Europe's approach throughout the crisis has been to do the very minimum necessary to keep the Euro system afloat. It remains to be seen if that is an approach compatible with an economic recovery anytime soon. John Aziz

2:19 p.m. ET

At a United Nations lunch Wednesday with African leaders, President Trump marveled at Africa's "tremendous business potential." "I have so many friends going to your countries trying to get rich," he said. "I congratulate you, they're spending a lot of money."

Trump thinks the U.S. could benefit from teaming up with Africa, too. "In this room I see partners for promoting prosperity and peace on a range of economic, humanitarian, and security issues. We hope to extend our economic partnerships with countries who are committed to self-reliance and to fostering opportunities for job creation in both Africa and the United States," Trump said, noting that "six of the world's 10 fastest growing economies are in Africa."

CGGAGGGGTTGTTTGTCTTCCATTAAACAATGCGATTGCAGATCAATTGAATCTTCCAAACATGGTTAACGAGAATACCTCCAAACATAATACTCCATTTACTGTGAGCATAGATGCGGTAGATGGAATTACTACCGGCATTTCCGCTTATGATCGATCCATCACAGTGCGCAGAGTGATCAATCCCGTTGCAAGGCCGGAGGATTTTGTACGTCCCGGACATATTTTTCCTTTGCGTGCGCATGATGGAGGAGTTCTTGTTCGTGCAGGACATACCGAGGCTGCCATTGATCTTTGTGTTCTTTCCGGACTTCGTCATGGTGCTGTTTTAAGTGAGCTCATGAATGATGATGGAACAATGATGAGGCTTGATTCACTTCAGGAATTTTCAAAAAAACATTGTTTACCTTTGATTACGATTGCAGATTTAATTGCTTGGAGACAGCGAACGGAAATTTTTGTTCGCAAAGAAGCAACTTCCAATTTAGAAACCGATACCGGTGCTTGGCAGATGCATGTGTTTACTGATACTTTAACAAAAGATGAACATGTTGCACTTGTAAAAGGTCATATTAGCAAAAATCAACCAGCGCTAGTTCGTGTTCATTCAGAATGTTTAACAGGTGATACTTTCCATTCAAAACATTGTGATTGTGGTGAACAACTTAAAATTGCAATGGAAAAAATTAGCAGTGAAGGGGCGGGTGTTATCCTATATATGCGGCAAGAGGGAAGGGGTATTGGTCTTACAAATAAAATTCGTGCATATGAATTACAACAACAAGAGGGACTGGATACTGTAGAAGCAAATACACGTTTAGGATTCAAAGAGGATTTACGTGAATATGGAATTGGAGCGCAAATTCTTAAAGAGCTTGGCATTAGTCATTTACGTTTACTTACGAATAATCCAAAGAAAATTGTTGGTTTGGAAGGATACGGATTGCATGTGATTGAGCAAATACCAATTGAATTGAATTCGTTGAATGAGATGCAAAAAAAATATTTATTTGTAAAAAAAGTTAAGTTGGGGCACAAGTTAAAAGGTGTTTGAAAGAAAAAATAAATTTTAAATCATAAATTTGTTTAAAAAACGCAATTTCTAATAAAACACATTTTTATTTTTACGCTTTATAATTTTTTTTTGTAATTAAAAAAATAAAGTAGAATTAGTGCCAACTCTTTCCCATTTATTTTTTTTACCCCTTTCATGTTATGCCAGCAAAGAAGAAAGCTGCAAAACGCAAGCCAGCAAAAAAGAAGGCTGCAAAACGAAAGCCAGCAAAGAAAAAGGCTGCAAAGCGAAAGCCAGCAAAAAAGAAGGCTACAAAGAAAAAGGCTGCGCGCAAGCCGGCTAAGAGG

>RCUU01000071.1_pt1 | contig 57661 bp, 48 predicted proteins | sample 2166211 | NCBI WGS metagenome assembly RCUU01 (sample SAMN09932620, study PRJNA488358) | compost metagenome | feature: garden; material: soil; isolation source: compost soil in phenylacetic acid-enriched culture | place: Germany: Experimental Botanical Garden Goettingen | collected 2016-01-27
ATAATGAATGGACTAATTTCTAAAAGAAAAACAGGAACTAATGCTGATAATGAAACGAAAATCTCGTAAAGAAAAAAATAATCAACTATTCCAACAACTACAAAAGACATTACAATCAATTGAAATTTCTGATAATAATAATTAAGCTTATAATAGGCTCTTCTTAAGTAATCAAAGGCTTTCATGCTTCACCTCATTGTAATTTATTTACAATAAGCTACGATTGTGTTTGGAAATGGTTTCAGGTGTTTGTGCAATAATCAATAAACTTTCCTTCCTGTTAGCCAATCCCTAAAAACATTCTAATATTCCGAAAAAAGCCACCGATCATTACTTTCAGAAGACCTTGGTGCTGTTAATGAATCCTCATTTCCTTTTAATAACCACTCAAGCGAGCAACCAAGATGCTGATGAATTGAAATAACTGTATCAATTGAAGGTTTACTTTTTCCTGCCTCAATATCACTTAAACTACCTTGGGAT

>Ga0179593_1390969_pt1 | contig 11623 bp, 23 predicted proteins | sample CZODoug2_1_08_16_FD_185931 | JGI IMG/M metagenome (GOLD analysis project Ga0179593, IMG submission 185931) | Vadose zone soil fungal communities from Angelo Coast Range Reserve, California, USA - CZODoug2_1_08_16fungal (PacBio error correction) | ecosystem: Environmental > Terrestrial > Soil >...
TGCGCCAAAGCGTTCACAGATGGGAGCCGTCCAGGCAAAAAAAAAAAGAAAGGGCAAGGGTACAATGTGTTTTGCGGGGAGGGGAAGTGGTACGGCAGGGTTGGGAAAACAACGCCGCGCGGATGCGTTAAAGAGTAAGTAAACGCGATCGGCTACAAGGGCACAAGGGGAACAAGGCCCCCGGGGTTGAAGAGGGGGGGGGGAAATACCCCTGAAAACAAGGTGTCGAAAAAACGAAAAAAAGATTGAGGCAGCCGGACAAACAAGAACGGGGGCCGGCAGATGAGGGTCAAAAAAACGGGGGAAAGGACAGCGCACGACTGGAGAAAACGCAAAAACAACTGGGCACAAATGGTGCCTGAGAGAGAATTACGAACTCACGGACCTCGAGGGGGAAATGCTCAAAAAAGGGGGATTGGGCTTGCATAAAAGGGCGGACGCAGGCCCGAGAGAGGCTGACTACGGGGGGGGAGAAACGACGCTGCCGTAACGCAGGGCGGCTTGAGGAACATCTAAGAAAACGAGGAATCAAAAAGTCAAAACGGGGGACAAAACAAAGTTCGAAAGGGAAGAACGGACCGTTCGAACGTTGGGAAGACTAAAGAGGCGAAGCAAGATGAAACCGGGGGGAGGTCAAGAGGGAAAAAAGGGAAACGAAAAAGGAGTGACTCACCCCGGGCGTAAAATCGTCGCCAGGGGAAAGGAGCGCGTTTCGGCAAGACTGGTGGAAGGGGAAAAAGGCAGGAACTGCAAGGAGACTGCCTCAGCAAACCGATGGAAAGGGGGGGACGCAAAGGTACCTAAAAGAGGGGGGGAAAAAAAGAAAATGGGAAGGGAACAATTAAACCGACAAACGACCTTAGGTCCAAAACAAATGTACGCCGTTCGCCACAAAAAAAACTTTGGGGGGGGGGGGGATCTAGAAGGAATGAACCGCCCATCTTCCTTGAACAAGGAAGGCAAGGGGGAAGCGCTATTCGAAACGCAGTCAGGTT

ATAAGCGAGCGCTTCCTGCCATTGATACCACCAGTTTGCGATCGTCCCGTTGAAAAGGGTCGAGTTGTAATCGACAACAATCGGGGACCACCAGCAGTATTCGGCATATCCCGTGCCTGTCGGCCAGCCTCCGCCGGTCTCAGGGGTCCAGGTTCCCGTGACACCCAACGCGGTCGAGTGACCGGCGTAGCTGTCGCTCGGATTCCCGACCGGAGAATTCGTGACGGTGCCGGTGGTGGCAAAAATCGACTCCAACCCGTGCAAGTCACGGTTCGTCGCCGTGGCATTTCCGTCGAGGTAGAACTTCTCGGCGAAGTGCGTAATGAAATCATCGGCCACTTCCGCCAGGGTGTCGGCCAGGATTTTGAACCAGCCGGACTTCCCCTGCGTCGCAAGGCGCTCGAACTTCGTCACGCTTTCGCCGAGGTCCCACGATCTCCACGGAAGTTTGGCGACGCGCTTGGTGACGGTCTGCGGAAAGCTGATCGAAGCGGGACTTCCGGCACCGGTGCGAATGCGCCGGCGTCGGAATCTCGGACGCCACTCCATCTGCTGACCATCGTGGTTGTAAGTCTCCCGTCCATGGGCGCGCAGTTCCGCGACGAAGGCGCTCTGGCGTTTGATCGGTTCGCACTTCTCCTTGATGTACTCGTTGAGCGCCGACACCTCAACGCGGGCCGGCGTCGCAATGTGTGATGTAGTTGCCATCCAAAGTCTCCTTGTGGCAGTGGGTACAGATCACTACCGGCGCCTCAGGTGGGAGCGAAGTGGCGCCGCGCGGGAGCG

At another point in the speech, Trump referenced the country of Nambia, which does not exist.

Catch a snippet of his praise for Africa's business opportunities for his "many friends" below. Becca Stanek

2:03 p.m. ET

President Trump announced that the nonexistent country of "Nambia" has an increasingly self-sufficient health-care system during a United Nations lunch with African leaders on Wednesday:

So far, Trump appears to have failed to impress African leaders — a photo of the Zimbabwean delegation listening to Trump's U.N. speech on Tuesday went viral and President Robert Mugabe appeared to sleep through the whole thing.